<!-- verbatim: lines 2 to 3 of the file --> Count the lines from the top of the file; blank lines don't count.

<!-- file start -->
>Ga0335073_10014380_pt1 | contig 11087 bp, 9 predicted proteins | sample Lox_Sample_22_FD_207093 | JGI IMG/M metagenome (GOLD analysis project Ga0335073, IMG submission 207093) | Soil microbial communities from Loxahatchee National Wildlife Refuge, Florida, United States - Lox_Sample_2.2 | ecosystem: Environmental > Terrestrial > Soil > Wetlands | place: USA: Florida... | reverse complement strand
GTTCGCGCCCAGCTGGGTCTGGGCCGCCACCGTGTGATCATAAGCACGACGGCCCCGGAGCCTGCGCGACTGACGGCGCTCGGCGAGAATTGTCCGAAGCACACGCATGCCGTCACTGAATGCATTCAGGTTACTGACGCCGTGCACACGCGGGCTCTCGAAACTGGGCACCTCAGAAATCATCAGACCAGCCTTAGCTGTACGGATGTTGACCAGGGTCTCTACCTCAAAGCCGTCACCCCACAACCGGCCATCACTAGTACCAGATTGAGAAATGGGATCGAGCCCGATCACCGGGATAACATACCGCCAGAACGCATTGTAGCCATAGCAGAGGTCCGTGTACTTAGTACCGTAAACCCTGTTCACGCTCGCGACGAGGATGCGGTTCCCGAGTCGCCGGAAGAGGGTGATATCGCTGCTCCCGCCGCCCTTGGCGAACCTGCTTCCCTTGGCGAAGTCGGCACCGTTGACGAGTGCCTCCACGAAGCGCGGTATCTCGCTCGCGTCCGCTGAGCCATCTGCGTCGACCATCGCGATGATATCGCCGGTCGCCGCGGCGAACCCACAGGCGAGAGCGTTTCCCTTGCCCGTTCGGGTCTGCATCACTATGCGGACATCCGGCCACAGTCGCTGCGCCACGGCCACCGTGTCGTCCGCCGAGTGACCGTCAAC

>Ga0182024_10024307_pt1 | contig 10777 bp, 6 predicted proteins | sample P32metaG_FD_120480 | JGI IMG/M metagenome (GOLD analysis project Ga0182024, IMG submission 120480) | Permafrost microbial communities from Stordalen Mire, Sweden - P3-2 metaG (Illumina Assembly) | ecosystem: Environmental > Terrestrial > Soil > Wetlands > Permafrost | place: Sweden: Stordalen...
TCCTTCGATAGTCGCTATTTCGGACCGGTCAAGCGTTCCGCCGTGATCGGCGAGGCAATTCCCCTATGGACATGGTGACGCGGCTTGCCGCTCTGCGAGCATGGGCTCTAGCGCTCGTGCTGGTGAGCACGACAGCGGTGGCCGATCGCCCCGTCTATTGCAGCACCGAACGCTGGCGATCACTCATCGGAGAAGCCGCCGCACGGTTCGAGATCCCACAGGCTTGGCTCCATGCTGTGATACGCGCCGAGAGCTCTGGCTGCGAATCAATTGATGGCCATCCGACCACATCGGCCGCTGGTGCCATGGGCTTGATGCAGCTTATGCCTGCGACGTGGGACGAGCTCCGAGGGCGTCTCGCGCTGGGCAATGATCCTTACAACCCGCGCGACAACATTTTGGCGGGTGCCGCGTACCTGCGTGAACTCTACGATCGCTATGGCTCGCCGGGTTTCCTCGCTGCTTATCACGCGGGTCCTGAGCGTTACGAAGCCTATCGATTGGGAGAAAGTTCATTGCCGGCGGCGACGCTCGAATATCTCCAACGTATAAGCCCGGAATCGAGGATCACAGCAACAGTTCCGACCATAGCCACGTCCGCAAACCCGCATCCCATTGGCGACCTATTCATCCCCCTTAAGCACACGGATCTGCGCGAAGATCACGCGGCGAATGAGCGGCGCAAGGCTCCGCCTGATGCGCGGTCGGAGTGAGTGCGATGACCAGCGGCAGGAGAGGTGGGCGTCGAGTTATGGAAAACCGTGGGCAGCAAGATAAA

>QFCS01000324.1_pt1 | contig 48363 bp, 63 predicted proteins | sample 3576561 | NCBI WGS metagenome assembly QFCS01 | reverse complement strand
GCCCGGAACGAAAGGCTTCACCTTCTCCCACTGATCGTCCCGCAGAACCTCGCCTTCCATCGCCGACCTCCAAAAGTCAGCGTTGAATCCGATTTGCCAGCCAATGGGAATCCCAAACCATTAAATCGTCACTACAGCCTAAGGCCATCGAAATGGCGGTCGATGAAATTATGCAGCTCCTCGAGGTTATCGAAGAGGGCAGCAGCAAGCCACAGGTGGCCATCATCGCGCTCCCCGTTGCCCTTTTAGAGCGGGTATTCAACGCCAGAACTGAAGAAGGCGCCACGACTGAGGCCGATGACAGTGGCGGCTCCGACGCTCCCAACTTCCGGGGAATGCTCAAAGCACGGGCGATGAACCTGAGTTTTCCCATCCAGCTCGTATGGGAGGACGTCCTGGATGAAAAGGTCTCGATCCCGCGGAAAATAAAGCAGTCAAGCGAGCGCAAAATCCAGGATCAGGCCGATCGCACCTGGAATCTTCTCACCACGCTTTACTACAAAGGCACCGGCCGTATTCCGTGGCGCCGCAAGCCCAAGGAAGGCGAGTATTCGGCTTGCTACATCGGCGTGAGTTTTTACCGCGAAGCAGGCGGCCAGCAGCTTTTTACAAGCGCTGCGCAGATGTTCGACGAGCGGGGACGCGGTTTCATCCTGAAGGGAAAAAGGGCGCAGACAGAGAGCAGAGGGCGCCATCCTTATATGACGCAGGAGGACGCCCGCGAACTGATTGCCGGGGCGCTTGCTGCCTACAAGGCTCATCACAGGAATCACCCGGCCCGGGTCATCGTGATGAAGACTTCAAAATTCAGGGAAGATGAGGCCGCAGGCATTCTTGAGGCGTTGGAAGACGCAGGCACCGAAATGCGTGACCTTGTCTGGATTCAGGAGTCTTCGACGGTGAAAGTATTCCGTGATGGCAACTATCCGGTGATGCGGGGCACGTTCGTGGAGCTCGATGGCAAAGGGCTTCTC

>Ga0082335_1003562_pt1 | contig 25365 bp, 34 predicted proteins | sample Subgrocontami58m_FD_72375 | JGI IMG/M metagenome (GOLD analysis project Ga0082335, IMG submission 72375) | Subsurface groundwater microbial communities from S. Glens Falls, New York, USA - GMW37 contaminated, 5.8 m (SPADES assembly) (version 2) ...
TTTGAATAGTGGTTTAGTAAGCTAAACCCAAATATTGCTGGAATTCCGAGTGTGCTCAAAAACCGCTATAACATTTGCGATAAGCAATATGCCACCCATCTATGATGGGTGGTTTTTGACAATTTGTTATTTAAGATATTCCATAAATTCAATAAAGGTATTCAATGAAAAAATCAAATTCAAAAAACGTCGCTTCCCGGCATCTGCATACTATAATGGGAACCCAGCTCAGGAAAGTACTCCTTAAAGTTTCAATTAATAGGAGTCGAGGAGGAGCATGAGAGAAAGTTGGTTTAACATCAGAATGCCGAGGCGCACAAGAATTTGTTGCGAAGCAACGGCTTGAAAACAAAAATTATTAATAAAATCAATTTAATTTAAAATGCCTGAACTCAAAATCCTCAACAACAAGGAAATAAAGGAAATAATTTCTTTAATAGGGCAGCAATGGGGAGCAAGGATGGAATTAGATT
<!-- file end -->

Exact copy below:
GTTCGCGCCCAGCTGGGTCTGGGCCGCCACCGTGTGATCATAAGCACGACGGCCCCGGAGCCTGCGCGACTGACGGCGCTCGGCGAGAATTGTCCGAAGCACACGCATGCCGTCACTGAATGCATTCAGGTTACTGACGCCGTGCACACGCGGGCTCTCGAAACTGGGCACCTCAGAAATCATCAGACCAGCCTTAGCTGTACGGATGTTGACCAGGGTCTCTACCTCAAAGCCGTCACCCCACAACCGGCCATCACTAGTACCAGATTGAGAAATGGGATCGAGCCCGATCACCGGGATAACATACCGCCAGAACGCATTGTAGCCATAGCAGAGGTCCGTGTACTTAGTACCGTAAACCCTGTTCACGCTCGCGACGAGGATGCGGTTCCCGAGTCGCCGGAAGAGGGTGATATCGCTGCTCCCGCCGCCCTTGGCGAACCTGCTTCCCTTGGCGAAGTCGGCACCGTTGACGAGTGCCTCCACGAAGCGCGGTATCTCGCTCGCGTCCGCTGAGCCATCTGCGTCGACCATCGCGATGATATCGCCGGTCGCCGCGGCGAACCCACAGGCGAGAGCGTTTCCCTTGCCCGTTCGGGTCTGCATCACTATGCGGACATCCGGCCACAGTCGCTGCGCCACGGCCACCGTGTCGTCCGCCGAGTGACCGTCAAC

>Ga0182024_10024307_pt1 | contig 10777 bp, 6 predicted proteins | sample P32metaG_FD_120480 | JGI IMG/M metagenome (GOLD analysis project Ga0182024, IMG submission 120480) | Permafrost microbial communities from Stordalen Mire, Sweden - P3-2 metaG (Illumina Assembly) | ecosystem: Environmental > Terrestrial > Soil > Wetlands > Permafrost | place: Sweden: Stordalen...